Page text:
What's more, sales of Manhattan Bagels alone at Quakertown make up 1.8% of total store sales. Thus, added together, in-store bakery sales and Manhattan Bagel volume account for 4.95% of store sales, Roesener said.

The Manhattan Bagel operation placed inside the Clemens Market unit in Harleysville, Pa., is ringing up a similar volume, said Rocco Fiorentino, vice president of business development for Manhattan Bagel Co.

These levels of sales success are coming with a more than 10-cent rise in retail price for Manhattan Bagels products compared with the parbaked or outsourced bagels offered in other Clemens stores, both of which are unbranded. Manhattan Bagels are retailed at Quakertown for 55 cents each, while the parbaked at other stores are 43 cents each, for example.

"We're a true department in the store," Fiorentino added. For instance, customers can pay for their milk and other items at the Manhattan Bagel counter or they can pay for bagels at the regular checkout lanes, he said. Products are coded so the rings go to the correct department.

Fiorentino commented that Manhattan Bagel's association with supermarkets has been a learning process. "When we went into our first supermarket in Atlanta, we didn't offer self-service there and we learned that some supermarket customers like to pick their own bagels from bins. We've also brought our cream cheeses into the self-service case up-front."

Also, at the first in-store Manhattan Bagel operation the setup did not allow customers to lump their bagel purchases with other items at the same checkout station. "They had to take out their wallet twice," Fiorentino said.

The Manhattan Bagel executive said the company has developed a variety of formats, depending on the needs of its supermarket partners. But the ideal, he said, is a full-bake operation at the front of the store.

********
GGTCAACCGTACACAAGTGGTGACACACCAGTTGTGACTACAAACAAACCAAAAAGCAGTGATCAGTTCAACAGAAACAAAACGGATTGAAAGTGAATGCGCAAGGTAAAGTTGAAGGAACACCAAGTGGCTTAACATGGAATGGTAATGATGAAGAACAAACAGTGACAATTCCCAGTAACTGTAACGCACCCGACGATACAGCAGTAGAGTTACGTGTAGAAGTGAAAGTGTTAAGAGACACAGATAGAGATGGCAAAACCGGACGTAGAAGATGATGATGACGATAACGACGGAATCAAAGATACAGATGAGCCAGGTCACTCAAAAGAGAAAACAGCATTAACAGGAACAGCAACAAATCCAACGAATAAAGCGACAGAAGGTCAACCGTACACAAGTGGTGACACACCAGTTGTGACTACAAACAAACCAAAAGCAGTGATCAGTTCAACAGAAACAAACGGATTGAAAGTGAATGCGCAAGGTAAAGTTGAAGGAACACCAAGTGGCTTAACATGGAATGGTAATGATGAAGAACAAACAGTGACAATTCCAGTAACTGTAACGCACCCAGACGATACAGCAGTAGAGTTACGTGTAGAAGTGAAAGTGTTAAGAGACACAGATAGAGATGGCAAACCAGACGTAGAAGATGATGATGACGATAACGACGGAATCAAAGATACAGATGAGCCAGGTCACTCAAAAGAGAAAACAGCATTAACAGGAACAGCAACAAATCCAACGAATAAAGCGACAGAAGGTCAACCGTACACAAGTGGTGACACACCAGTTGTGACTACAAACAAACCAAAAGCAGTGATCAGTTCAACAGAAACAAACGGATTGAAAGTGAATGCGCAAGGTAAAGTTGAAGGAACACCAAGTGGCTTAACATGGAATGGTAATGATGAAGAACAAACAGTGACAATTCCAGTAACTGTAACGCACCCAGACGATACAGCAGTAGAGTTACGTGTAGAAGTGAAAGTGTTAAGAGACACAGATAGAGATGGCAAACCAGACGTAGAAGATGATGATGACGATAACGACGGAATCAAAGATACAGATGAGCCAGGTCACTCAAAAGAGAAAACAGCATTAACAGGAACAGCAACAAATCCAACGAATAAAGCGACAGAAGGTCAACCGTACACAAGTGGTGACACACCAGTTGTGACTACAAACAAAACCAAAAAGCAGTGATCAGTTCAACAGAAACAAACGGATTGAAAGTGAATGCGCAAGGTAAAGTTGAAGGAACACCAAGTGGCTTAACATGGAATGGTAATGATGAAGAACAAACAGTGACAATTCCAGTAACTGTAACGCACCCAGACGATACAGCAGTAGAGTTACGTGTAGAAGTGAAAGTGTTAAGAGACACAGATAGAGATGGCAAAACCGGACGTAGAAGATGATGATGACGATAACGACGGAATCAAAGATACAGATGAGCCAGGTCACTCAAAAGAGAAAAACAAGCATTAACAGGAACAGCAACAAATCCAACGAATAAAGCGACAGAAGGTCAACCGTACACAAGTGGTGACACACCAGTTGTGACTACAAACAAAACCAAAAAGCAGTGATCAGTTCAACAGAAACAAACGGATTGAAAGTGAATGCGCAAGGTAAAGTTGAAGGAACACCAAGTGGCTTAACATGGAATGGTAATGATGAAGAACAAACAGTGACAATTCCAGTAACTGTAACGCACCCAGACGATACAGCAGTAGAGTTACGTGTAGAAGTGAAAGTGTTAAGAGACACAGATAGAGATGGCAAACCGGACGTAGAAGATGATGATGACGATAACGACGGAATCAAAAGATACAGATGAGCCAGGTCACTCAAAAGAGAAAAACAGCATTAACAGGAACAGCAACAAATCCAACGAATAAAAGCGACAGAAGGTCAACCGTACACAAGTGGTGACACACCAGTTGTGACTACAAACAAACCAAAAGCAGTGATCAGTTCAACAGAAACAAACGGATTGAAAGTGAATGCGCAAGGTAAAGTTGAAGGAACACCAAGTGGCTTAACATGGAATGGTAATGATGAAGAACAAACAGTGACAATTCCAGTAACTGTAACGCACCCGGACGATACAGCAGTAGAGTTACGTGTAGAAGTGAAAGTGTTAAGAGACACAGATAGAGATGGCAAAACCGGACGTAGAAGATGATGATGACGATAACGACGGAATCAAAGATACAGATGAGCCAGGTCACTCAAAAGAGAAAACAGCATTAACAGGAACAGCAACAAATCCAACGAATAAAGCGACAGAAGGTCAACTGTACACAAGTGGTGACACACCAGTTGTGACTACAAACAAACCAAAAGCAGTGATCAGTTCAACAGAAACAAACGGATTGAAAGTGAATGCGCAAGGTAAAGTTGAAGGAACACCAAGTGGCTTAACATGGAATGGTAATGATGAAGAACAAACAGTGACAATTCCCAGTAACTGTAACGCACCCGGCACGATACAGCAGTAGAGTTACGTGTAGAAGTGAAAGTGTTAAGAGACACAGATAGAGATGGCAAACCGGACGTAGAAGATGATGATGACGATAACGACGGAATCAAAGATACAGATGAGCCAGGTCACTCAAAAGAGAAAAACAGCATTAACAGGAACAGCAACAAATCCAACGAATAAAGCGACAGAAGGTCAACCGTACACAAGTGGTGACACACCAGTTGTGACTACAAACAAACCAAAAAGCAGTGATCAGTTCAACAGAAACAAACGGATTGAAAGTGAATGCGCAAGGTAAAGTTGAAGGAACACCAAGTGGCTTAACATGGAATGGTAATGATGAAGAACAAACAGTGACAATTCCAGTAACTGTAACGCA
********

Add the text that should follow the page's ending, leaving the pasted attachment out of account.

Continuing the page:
"When they can see the boiling and baking in the oven it tells customers these are New York-style, fresh-baked bagels," Fiorentino said of the open production feature. At the same time, a 10-foot self-service case also gives them optimum convenience, he added.

Working closely together has been a key to sales success, Roesener said.

"There's a lot of mechanics to the business. If you don't have a true partnership it doesn't get done. Our store manager at Quakertown has been able to work with the franchisee, for example, to extend the hours [of Manhattan Bagel] because store traffic is a little different up there. He also gets in a little earlier in the morning," Roesener said.

Fiorentino credited execution and commitment on the part of Clemens Markets for a particularly successful linkup.

Some of Roesener's remarks were made on a videotape that was shown during the panel session. The video, shot at the Quakertown store, also showed customers talking to an interviewer about Manhattan Bagels and about how much they like them.

"All of this [the Manhattan Bagel operation] is for one thing -- to serve our customers better," Roesener said on the video.

"We plan to partner more with Manhattan Bagel in the future," Roesener said. The third Manhattan Bagel operation opened inside the Clemens Market at Center Square, Pa., last week.

"In the 70s and 80s, we had the luxury of opening traditional supermarkets, but in the 90s and the year 2000, we need to offer prepared foods and we'll be partnering with key people to bring home-meal replacement to our customers," Roesener added.

In addition to Clemens, other supermarket chains that have either full-service, branded kiosks or self-service Manhattan Bagel operations inside them include H.E. Butt Grocery Co., San Antonio; D&W Food Centers, Grand Rapids, Mich.; Kroger Co., Cincinnati; Smith's Food & Drug Centers, Salt Lake City; Vons, Arcadia, Calif; and Furr's Supermarkets, Albuquerque, N.M.